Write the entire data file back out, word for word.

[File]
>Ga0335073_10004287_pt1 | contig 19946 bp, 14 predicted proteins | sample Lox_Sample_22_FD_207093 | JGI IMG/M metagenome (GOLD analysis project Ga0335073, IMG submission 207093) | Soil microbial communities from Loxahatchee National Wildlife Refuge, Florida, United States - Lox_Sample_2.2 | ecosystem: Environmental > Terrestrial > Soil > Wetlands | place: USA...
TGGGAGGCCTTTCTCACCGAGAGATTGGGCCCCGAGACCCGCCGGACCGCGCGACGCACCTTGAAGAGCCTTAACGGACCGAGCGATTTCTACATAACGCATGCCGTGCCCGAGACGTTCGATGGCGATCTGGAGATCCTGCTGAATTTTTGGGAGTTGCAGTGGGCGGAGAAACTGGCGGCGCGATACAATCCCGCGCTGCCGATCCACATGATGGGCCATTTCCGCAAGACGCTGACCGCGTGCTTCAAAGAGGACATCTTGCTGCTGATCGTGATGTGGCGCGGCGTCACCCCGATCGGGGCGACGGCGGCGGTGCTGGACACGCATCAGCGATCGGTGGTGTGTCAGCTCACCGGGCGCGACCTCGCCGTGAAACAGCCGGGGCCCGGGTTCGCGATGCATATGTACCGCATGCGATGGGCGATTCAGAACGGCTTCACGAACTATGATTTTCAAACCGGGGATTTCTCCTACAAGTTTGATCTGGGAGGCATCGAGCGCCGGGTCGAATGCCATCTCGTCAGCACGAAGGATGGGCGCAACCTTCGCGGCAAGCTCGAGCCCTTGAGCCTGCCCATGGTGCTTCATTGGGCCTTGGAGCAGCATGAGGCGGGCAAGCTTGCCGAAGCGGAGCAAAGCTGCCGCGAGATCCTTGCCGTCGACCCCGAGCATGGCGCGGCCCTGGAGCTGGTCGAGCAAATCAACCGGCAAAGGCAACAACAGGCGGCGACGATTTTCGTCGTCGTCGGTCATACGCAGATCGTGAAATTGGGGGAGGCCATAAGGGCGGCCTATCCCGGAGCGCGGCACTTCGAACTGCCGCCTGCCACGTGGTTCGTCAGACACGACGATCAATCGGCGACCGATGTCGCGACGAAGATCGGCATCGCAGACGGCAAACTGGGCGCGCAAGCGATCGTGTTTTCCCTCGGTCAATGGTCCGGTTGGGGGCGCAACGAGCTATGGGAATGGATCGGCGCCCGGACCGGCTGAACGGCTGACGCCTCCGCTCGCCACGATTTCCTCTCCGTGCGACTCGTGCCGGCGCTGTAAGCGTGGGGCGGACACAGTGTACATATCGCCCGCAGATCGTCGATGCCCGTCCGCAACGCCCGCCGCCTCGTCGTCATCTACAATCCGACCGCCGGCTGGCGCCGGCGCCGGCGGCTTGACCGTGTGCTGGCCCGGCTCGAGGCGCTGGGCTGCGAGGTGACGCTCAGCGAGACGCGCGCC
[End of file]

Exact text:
>Ga0335073_10004287_pt1 | contig 19946 bp, 14 predicted proteins | sample Lox_Sample_22_FD_207093 | JGI IMG/M metagenome (GOLD analysis project Ga0335073, IMG submission 207093) | Soil microbial communities from Loxahatchee National Wildlife Refuge, Florida, United States - Lox_Sample_2.2 | ecosystem: Environmental > Terrestrial > Soil > Wetlands | place: USA...
TGGGAGGCCTTTCTCACCGAGAGATTGGGCCCCGAGACCCGCCGGACCGCGCGACGCACCTTGAAGAGCCTTAACGGACCGAGCGATTTCTACATAACGCATGCCGTGCCCGAGACGTTCGATGGCGATCTGGAGATCCTGCTGAATTTTTGGGAGTTGCAGTGGGCGGAGAAACTGGCGGCGCGATACAATCCCGCGCTGCCGATCCACATGATGGGCCATTTCCGCAAGACGCTGACCGCGTGCTTCAAAGAGGACATCTTGCTGCTGATCGTGATGTGGCGCGGCGTCACCCCGATCGGGGCGACGGCGGCGGTGCTGGACACGCATCAGCGATCGGTGGTGTGTCAGCTCACCGGGCGCGACCTCGCCGTGAAACAGCCGGGGCCCGGGTTCGCGATGCATATGTACCGCATGCGATGGGCGATTCAGAACGGCTTCACGAACTATGATTTTCAAACCGGGGATTTCTCCTACAAGTTTGATCTGGGAGGCATCGAGCGCCGGGTCGAATGCCATCTCGTCAGCACGAAGGATGGGCGCAACCTTCGCGGCAAGCTCGAGCCCTTGAGCCTGCCCATGGTGCTTCATTGGGCCTTGGAGCAGCATGAGGCGGGCAAGCTTGCCGAAGCGGAGCAAAGCTGCCGCGAGATCCTTGCCGTCGACCCCGAGCATGGCGCGGCCCTGGAGCTGGTCGAGCAAATCAACCGGCAAAGGCAACAACAGGCGGCGACGATTTTCGTCGTCGTCGGTCATACGCAGATCGTGAAATTGGGGGAGGCCATAAGGGCGGCCTATCCCGGAGCGCGGCACTTCGAACTGCCGCCTGCCACGTGGTTCGTCAGACACGACGATCAATCGGCGACCGATGTCGCGACGAAGATCGGCATCGCAGACGGCAAACTGGGCGCGCAAGCGATCGTGTTTTCCCTCGGTCAATGGTCCGGTTGGGGGCGCAACGAGCTATGGGAATGGATCGGCGCCCGGACCGGCTGAACGGCTGACGCCTCCGCTCGCCACGATTTCCTCTCCGTGCGACTCGTGCCGGCGCTGTAAGCGTGGGGCGGACACAGTGTACATATCGCCCGCAGATCGTCGATGCCCGTCCGCAACGCCCGCCGCCTCGTCGTCATCTACAATCCGACCGCCGGCTGGCGCCGGCGCCGGCGGCTTGACCGTGTGCTGGCCCGGCTCGAGGCGCTGGGCTGCGAGGTGACGCTCAGCGAGACGCGCGCC